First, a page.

Able's recovery was slow and uneven, as expected. The nastier strains of coronavirus which had emerged over the decade and a half since it began infecting its first human hosts in Wuhan, China frequently induced rough illness with particularly varied, strange and ragged-edged symptoms. Onset of symptoms did not happen quickly. Eight days passed after infection before Able was stricken by an odd, low-grade fever and chills entirely disproportionate to severity of the mildly elevated body temperature. But those chills immediately drove Able to bed seeking sleep between shivering spells for a full week to escape the insanity COVID seemed to always bring with its many other weird indicators, not the least of which were the nightmares. Maddeningly recurrent nightmares of Able's last large task completed mere hours before falling ill: placing mother and father on the huge compost heap used to recycle livestock carcasses–something every truly self-sufficient family farm inevitably must deal with.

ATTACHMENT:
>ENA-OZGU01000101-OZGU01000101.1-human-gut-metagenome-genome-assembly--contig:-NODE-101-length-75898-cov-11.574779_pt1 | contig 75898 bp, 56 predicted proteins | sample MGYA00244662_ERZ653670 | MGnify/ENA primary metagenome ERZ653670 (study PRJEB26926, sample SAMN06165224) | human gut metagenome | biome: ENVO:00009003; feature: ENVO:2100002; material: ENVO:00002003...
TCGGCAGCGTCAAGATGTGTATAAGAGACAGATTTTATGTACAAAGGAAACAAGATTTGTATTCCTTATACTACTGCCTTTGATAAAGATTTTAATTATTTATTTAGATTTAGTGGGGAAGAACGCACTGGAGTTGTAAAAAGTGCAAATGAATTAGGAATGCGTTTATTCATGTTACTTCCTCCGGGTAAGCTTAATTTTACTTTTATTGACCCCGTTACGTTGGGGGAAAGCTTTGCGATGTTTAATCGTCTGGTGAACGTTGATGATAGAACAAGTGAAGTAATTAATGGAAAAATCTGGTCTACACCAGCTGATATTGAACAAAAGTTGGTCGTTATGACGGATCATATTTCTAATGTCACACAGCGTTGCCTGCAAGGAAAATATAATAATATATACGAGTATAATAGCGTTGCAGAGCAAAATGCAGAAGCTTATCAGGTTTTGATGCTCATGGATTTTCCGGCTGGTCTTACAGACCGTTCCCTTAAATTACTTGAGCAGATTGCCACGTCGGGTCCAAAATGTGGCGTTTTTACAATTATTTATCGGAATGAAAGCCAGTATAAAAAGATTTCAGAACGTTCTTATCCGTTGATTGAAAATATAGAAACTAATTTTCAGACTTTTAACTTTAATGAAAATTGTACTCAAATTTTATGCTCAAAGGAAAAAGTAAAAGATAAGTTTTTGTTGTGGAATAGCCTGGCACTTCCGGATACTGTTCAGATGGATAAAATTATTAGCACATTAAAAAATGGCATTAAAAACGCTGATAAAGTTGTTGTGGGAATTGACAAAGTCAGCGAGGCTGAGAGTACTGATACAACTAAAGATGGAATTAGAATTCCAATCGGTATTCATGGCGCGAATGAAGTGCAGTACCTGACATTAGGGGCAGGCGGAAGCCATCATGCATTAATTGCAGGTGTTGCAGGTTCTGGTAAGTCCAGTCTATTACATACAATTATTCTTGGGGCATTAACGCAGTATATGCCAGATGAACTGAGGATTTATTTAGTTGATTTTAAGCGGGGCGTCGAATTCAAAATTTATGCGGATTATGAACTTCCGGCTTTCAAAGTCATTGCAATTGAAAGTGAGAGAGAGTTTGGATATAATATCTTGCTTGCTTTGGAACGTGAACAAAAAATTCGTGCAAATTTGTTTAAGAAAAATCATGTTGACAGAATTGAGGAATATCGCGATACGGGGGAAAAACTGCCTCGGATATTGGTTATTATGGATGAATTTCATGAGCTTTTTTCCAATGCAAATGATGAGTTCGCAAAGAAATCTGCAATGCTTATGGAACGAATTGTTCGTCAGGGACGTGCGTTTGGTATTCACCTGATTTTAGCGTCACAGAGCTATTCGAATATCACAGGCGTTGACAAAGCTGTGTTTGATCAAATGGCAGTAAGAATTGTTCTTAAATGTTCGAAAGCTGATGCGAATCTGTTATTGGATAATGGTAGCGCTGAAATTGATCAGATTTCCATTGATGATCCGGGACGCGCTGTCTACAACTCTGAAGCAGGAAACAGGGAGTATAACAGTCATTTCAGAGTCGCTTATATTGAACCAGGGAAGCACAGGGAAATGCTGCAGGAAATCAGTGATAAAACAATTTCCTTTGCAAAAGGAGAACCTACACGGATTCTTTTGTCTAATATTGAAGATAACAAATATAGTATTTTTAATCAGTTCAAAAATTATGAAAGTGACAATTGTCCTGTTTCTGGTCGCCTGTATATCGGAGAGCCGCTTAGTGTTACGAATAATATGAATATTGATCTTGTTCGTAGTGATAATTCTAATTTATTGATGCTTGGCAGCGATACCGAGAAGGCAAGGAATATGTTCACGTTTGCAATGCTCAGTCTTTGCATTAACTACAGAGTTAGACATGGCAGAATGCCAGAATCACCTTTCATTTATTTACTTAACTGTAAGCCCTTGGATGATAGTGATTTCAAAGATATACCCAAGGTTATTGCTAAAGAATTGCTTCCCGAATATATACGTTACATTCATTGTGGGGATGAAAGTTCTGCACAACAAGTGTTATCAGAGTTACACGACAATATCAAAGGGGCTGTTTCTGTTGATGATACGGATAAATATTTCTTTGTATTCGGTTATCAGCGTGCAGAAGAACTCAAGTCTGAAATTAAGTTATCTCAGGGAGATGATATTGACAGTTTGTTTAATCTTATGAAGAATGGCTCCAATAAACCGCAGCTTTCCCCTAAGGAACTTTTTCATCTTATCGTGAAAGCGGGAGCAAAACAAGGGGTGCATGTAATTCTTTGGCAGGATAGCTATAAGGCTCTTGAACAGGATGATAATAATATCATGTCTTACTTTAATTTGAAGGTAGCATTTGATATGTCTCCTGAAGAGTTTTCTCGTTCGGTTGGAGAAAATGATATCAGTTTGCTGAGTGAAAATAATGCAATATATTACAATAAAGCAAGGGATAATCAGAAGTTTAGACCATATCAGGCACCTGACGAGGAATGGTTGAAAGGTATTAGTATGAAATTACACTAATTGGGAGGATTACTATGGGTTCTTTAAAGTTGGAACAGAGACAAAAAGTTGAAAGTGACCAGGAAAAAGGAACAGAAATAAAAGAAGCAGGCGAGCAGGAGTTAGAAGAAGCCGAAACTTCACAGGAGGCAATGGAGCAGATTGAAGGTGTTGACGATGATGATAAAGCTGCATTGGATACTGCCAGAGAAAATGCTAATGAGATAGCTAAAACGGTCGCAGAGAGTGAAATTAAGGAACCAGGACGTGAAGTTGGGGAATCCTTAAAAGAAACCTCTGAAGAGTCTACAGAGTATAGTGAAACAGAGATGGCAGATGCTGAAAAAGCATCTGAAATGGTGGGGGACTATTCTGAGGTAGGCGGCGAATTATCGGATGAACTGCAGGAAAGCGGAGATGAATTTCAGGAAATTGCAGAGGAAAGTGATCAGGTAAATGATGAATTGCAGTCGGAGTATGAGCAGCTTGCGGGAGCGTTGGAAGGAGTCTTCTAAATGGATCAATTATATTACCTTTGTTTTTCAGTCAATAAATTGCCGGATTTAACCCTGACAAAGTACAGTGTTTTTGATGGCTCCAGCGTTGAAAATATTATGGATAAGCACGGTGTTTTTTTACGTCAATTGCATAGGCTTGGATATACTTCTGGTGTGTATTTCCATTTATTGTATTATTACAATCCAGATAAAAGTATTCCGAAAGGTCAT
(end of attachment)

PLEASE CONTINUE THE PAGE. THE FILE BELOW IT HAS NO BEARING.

Putting them there wasn't Able's idea.

"Compost us," Mother had insisted in their final, halting but still coherent discussion together. She had died before her mate but Able was surprised that father had not yet laid out the same simple instructions. Always direct-speaking people, they never wasted time or breath hemming and hawing around any subject matter.

"After we're fully composted next spring . . . scatter us in the orchard . . . at the north edge of the meadow, to feed the cherry trees . . . so we can help them make lots of your favorite fruit . . . through summertime next year. Then you'll get to enjoy the fattest cherries . . . of the largest harvest . . . you'll ever have."

Able wasn't at all appalled and not at all inclined to argue against this final wish or her predicted outcome, dutifully performing the task of carefully constructing their multi-layered compost bed as soon as she expired three days later, adding fresh moisture to the precisely laid-out layers of feedstock beneath, around and above her body in the form of copious tears shed in steady, silent rain. Able's detached, scientist mind was somewhat amazed tiny ducts of the eyes could produce so many tears and made note to throughly rehydrate while working.